The Ghost Writer Ewan McGregor sleuths instead of writes."/>

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Comments Posted 08.14.10 | PERMALINK | PRINT

Alexandra Lange

Modern Houses and Doomed P.M.s


We watched The Ghost Writer, Roman Polanski’s recent thriller starring Ewan McGregor in the in-over-his-head male ingenue role. I loved the first hour — making the rude ballet of getting on and off a car ferry into a scene of menace was genius — but when it became clear the bad guys were part of (and this is no spoiler) A VAST INTERNATIONAL CONSPIRACY I lost interest. Two things kept me amused.

First, Ewan (whose character’s name is never mentioned; Pierce Brosnan as the too-cute-for-politics version of Tony Blair just calls him “man”) plays a ghost writer on a tight deadline. He has a month to fix the politician’s memoirs. But we never see him writing. He keeps saying he has to get to work, but then scotch and amateur sleuthing get in the way. I can’t begin to tell you how nervous this made me. He might miss his deadline? Had he made an outline? Just start writing! My professional neurosis (I don’t think I have ever turned anything in late) prickled my skin to a far greater degree than Polanski’s gray-on-gray palette.

Second, the lost-in-translation quality of the house on Martha’s Vineyard in which Pierce was staying. The outside and the inside were clearly two different houses, the exterior shingles a nod to our American tastes, the stacked basalt walls within a pure northern European idea of luxury. It all looked so German, with those big flat windows on the water, and in fact the beaches are on the island of Sylt, the exterior near Poland, the interior a soundstage (review from the house’s perspective here). But more than that, no American or European politician would ever rent such a house. Look at what the Clintons bought in Chappaqua, white clapboard, welcoming porch. Even out of office heads of state have to maintain the fiction that their tastes are just like the rest of ours, and that leaves modernism, and contemporary architecture to an even greater degree, out. A man who calls his wife about whether or not to grin would never allow himself to be photographed in a house without a yard, without a bush.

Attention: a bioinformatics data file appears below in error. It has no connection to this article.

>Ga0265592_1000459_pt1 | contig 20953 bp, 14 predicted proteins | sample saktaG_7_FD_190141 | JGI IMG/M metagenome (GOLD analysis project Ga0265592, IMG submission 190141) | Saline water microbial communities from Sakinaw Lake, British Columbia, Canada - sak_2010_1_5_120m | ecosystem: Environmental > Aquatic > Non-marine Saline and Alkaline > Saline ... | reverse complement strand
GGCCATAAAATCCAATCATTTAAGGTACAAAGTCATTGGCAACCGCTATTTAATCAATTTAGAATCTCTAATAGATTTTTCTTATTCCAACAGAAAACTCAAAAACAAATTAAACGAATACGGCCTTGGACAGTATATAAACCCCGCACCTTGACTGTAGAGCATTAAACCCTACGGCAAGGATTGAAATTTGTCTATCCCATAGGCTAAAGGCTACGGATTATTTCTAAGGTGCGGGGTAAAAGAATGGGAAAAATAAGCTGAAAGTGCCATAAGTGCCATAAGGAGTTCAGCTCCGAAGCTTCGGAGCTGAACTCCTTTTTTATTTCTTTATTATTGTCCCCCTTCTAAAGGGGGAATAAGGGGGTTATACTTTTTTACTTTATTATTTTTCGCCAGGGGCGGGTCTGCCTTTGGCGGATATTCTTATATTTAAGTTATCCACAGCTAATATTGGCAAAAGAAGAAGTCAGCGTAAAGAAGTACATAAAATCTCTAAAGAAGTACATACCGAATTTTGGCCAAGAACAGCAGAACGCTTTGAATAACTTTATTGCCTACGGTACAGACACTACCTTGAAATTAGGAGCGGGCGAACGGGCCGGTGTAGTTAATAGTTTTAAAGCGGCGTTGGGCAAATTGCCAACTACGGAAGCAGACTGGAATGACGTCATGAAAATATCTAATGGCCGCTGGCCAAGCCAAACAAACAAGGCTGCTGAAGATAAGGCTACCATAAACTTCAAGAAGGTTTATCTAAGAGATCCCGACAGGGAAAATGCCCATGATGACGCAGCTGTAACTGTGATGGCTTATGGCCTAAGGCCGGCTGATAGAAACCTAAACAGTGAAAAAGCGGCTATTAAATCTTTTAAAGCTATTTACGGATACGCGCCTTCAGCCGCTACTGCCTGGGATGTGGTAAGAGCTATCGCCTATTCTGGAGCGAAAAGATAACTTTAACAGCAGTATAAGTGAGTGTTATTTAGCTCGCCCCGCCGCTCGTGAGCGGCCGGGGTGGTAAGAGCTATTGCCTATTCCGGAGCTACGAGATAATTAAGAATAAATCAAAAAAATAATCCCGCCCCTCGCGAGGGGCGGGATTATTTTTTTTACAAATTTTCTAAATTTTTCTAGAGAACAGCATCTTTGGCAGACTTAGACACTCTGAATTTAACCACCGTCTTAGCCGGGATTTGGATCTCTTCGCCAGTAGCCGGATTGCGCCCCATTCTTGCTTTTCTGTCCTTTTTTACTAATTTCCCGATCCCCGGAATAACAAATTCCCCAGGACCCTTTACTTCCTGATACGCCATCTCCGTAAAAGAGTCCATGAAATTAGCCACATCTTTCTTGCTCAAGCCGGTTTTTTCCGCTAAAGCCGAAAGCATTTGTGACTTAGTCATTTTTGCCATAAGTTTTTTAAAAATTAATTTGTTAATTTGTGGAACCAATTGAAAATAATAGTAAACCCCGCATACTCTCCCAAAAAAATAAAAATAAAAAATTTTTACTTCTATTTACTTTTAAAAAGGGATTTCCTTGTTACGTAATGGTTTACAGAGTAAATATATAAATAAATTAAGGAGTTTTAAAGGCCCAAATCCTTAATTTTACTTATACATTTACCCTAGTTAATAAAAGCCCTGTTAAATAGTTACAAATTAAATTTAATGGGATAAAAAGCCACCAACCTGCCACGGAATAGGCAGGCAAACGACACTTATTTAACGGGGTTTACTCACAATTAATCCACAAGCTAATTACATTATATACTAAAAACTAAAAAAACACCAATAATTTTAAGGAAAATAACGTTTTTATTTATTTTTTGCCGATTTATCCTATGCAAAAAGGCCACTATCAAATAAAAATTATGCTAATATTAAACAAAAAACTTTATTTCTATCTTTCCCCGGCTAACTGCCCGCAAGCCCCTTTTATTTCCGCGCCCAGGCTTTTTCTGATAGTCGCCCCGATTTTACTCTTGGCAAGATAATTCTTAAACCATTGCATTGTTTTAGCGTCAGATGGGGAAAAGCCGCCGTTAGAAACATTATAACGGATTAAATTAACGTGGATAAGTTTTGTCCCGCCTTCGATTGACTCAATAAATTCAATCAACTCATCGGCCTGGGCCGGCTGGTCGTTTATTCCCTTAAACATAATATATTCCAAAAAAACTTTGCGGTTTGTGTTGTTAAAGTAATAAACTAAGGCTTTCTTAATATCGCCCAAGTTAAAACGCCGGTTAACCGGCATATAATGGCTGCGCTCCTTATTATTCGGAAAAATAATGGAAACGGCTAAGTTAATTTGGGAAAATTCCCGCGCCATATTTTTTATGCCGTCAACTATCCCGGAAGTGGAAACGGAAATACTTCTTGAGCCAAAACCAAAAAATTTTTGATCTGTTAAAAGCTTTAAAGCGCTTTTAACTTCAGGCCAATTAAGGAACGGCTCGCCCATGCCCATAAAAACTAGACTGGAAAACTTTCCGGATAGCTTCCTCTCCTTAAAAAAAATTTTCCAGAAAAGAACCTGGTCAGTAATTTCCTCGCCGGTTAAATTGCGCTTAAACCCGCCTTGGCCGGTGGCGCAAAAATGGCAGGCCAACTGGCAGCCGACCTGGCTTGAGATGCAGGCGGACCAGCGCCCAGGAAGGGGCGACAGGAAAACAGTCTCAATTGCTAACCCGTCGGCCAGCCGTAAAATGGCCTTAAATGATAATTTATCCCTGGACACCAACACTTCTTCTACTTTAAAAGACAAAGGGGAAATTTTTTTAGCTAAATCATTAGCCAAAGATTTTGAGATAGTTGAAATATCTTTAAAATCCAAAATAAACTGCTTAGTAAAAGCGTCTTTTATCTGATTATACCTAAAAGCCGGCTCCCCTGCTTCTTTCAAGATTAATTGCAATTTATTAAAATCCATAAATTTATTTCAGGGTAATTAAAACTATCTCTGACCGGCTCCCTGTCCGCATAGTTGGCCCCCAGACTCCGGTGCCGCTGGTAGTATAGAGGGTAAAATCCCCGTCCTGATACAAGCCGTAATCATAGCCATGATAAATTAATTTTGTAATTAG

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ABOUT THE AUTHOR

Alexandra Lange is an architecture and design critic, and author of Writing about Architecture: Mastering the Language of Buildings and Cities. (Princeton Architectural Press, 2012). Her work has appeared in The Architect's Newspaper, Architectural Record, Dwell, Metropolis, Print, New York Magazine and The New York Times.
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DESIGN OBSERVER JOBS









BOOKS BY Alexandra Lange

Writing About Architecture: Mastering the Language of Buildings and Cities
Princeton Architectural Press, 2012

Design Research
Chronicle Books, 2010

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